So Iíve been weighing the pros and cons of buying a set outright for $1400 to $2000 and selling off any doubles or cards Iím not satisfied with the condition or continue to pick them off a few cards at a time. I figured it made more sense economically to buy the complete set but it was great reading everyoneís opinions and experience on the topic.
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  #42  
Old 11-26-2017, 07:17 PM
Jwkeen Jwkeen is offline
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I build the vintage sets because I enjoy it. I donít look on it as an investment. I am also hoping that eventually my son will share this interest with me. You canít put a price on that.
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  #43  
Old 11-27-2017, 08:01 PM
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I have two...low grade 55 bowman and 69 Topps that I am finishing a second set on. I am sure I wonít be able to sell them profitably but maybe someone will have something I can trade for.
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  #44  
Old 01-31-2018, 02:47 PM
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Hope no one minds me bumping this thread after a couple of months. I truly enjoyed reading it! I recently finished a '66 Topps football set and bought a '65 Topps tall boy football set. I am at 121/198 on a '65 Philly football set but starting to get restless. Also, I am anticipating pitchers and catchers reporting in about two weeks. I am kicking around the idea of starting a '61 Topps set...mostly raw (except for a few of the bigger ones probably) in crease-free mid-grade. I sold a '65 Topps set about 2/3 complete last summer and have recently regretted it. I have really been missing baseball, especially 60s Topps.

Like Al and others mentioned, this for me is a fun hobby...albeit a pricey one at times. I know it would be quicker and perhaps more cost effective to buy whole sets or large lots, but I like having control over each and every card. I am somewhat OCD . I might buy 50-75 cards at a time with a favorite seller and when I do, I get prices that I can really live with.

Anyway, great thread. Just wanted to chime in.
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  #45  
Old 01-31-2018, 04:13 PM
Aquarian Sports Cards Aquarian Sports Cards is offline
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Well don't discount bulk purchases to cherry pick the ones you want and resell the ones you don't. I once put together a 1971 Topps baseball this way for under $200 net dollars in EX/MT. You can't be in a rush, but it can be very cost effective!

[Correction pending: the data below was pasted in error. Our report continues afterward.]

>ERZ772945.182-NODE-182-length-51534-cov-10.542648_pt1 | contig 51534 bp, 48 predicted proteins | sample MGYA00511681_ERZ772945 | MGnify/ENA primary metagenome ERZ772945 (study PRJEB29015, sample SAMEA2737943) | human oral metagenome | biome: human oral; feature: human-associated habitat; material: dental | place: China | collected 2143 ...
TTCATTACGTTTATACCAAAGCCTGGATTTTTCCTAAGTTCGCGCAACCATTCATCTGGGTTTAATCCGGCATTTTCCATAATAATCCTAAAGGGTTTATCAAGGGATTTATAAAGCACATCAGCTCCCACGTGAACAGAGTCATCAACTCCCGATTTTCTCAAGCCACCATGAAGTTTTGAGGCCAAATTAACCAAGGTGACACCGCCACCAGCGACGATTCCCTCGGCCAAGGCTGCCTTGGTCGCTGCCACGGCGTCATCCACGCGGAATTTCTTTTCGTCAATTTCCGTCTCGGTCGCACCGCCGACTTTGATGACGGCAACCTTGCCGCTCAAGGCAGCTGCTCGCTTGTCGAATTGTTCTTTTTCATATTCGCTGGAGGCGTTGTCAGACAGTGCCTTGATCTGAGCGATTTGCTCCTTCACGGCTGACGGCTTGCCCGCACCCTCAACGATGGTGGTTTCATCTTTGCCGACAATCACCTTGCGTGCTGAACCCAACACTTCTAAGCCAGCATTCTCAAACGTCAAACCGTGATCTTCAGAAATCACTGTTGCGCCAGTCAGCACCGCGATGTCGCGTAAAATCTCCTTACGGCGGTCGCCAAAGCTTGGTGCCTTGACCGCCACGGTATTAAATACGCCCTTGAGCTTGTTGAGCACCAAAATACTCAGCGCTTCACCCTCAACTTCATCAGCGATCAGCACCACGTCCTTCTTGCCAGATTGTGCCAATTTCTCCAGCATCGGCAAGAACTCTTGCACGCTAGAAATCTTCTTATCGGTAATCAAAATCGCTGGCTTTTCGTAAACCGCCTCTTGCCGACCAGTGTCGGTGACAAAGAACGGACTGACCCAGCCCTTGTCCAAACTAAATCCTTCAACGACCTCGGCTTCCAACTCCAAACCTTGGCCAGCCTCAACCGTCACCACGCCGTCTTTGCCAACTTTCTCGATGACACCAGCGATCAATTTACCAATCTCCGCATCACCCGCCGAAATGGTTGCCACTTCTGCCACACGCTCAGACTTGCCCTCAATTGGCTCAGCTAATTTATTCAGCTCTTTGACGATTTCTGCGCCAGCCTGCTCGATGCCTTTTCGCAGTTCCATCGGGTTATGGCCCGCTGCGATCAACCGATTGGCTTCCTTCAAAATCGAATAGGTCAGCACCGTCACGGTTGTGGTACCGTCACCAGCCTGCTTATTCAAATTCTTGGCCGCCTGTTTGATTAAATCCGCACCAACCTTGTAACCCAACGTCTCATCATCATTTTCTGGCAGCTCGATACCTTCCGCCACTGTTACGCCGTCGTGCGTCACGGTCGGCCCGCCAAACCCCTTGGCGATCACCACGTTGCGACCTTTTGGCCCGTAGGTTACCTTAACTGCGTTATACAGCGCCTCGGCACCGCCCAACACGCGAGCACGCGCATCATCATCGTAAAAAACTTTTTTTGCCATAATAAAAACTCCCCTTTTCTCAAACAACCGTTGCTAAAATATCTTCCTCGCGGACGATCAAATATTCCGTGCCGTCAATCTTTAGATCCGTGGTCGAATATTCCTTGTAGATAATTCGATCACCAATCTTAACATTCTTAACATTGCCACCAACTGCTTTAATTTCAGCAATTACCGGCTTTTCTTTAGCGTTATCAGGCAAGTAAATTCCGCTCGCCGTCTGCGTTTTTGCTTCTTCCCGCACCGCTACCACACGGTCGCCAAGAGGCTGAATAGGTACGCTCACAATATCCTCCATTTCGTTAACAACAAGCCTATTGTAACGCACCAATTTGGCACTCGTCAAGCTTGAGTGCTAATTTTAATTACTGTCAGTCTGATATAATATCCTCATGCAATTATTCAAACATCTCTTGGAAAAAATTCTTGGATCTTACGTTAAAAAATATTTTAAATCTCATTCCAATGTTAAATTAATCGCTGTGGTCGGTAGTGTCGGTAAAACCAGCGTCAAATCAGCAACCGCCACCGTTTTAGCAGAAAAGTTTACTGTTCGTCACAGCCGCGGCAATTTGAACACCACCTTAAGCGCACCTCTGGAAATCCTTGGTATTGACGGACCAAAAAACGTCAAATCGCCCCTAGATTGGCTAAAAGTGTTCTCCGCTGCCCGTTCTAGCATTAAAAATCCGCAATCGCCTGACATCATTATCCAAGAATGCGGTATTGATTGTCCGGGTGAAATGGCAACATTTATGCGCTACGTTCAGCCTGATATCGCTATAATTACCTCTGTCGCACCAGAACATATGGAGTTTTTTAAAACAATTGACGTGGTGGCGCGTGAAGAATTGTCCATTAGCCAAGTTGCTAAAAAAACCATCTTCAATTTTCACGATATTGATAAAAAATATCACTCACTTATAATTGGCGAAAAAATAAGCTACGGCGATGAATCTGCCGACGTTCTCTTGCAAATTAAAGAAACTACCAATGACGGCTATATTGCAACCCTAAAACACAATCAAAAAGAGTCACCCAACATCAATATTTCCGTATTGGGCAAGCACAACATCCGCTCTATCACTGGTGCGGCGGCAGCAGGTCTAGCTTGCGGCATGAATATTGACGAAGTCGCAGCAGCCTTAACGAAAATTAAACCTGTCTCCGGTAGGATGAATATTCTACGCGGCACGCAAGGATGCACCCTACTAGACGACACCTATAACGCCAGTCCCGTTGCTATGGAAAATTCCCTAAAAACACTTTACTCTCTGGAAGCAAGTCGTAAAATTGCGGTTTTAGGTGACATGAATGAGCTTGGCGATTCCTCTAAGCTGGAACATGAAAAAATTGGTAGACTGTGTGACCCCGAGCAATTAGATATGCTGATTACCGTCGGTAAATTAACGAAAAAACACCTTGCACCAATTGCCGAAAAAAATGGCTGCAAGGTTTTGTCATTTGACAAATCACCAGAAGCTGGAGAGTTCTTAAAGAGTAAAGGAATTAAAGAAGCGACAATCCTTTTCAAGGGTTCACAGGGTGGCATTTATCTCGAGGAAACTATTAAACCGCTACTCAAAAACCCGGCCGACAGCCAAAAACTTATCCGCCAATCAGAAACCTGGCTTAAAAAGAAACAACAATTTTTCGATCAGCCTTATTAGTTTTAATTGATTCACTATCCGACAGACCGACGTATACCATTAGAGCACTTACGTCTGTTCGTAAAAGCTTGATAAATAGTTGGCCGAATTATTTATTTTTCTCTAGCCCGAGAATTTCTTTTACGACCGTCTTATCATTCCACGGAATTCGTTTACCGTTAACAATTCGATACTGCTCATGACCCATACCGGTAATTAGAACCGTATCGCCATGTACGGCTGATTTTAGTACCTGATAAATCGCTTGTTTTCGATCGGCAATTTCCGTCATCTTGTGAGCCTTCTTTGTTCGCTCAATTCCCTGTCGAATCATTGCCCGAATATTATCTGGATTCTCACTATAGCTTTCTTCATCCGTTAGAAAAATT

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  #46  
Old 01-31-2018, 05:03 PM
wdwfan wdwfan is offline
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This is the most frustrating thing about putting sets together. I am the type that wants this to be a spring and not a marathon, but I don't have the money to nor do I want to buy a set. I want to put them together piece by piece. But by buying a few lots, it gives me very few cards to trade. Plus, no one seems to want to trade around here with me.

I've got about 50 different from 1963, 1959 and 1961, so kicking around the idea of starting those sets. But I've got about 625 different '74s, 400+ different '71s and nearly 200 different '62s. So that would be 6 sets in progress if I decide to add 3 more. I have completely sold out of my modern stuff since moving into vintage in August. But I sure do love the vintage stuff.

Here's my question. For those of you putting sets together, do you wait until you have a certain amount of the set before putting them into pages and into a notebook? Or do you even use a notebook? Or do you just sleeve them and put them into a box? I have a friend that puts all of his baseball sets in toploaders and into a filing cabinet. He then puts all of his football sets into pages. I personally prefer to have my cards in pages so I can more easily look through them. But it's harder to price them in pages since you can't put the cards into sleeves and into the pages. I want to put prices on individual cards so my wife would have an idea of where to start should something happen to me.

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You can't be in a rush, but it can be very cost effective!

Last edited by wdwfan; 01-31-2018 at 05:05 PM.
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  #47  
Old 01-31-2018, 06:07 PM
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Quote:
Originally Posted by wdwfan View Post
This is the most frustrating thing about putting sets together. I am the type that wants this to be a spring and not a marathon, but I don't have the money to nor do I want to buy a set. I want to put them together piece by piece. But by buying a few lots, it gives me very few cards to trade. Plus, no one seems to want to trade around here with me.

I've got about 50 different from 1963, 1959 and 1961, so kicking around the idea of starting those sets. But I've got about 625 different '74s, 400+ different '71s and nearly 200 different '62s. So that would be 6 sets in progress if I decide to add 3 more. I have completely sold out of my modern stuff since moving into vintage in August. But I sure do love the vintage stuff.